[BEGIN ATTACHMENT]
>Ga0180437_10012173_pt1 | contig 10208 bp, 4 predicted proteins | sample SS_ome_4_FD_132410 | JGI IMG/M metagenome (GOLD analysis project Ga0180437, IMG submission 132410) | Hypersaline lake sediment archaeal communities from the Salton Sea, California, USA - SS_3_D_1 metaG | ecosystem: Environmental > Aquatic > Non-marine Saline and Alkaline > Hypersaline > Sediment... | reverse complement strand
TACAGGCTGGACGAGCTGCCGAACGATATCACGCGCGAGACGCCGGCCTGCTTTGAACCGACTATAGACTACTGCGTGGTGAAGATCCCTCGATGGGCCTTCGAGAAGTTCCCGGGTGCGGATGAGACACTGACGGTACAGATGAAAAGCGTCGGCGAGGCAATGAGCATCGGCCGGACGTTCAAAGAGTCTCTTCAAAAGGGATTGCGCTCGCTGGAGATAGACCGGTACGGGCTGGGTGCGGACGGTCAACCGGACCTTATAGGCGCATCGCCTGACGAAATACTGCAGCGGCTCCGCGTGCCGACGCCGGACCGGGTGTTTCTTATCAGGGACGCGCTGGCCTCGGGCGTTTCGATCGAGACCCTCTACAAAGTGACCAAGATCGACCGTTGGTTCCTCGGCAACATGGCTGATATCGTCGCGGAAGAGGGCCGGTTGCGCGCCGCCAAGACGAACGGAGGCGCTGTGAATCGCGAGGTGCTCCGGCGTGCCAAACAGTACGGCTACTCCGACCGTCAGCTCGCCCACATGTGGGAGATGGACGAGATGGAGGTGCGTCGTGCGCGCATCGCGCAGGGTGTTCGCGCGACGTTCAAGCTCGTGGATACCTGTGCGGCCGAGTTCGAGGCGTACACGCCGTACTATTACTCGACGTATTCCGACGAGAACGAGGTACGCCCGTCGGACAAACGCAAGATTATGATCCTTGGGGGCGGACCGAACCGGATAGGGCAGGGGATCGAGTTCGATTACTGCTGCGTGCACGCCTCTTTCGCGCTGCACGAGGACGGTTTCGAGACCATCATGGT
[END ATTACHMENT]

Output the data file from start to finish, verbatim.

>Ga0180437_10012173_pt1 | contig 10208 bp, 4 predicted proteins | sample SS_ome_4_FD_132410 | JGI IMG/M metagenome (GOLD analysis project Ga0180437, IMG submission 132410) | Hypersaline lake sediment archaeal communities from the Salton Sea, California, USA - SS_3_D_1 metaG | ecosystem: Environmental > Aquatic > Non-marine Saline and Alkaline > Hypersaline > Sediment... | reverse complement strand
TACAGGCTGGACGAGCTGCCGAACGATATCACGCGCGAGACGCCGGCCTGCTTTGAACCGACTATAGACTACTGCGTGGTGAAGATCCCTCGATGGGCCTTCGAGAAGTTCCCGGGTGCGGATGAGACACTGACGGTACAGATGAAAAGCGTCGGCGAGGCAATGAGCATCGGCCGGACGTTCAAAGAGTCTCTTCAAAAGGGATTGCGCTCGCTGGAGATAGACCGGTACGGGCTGGGTGCGGACGGTCAACCGGACCTTATAGGCGCATCGCCTGACGAAATACTGCAGCGGCTCCGCGTGCCGACGCCGGACCGGGTGTTTCTTATCAGGGACGCGCTGGCCTCGGGCGTTTCGATCGAGACCCTCTACAAAGTGACCAAGATCGACCGTTGGTTCCTCGGCAACATGGCTGATATCGTCGCGGAAGAGGGCCGGTTGCGCGCCGCCAAGACGAACGGAGGCGCTGTGAATCGCGAGGTGCTCCGGCGTGCCAAACAGTACGGCTACTCCGACCGTCAGCTCGCCCACATGTGGGAGATGGACGAGATGGAGGTGCGTCGTGCGCGCATCGCGCAGGGTGTTCGCGCGACGTTCAAGCTCGTGGATACCTGTGCGGCCGAGTTCGAGGCGTACACGCCGTACTATTACTCGACGTATTCCGACGAGAACGAGGTACGCCCGTCGGACAAACGCAAGATTATGATCCTTGGGGGCGGACCGAACCGGATAGGGCAGGGGATCGAGTTCGATTACTGCTGCGTGCACGCCTCTTTCGCGCTGCACGAGGACGGTTTCGAGACCATCATGGT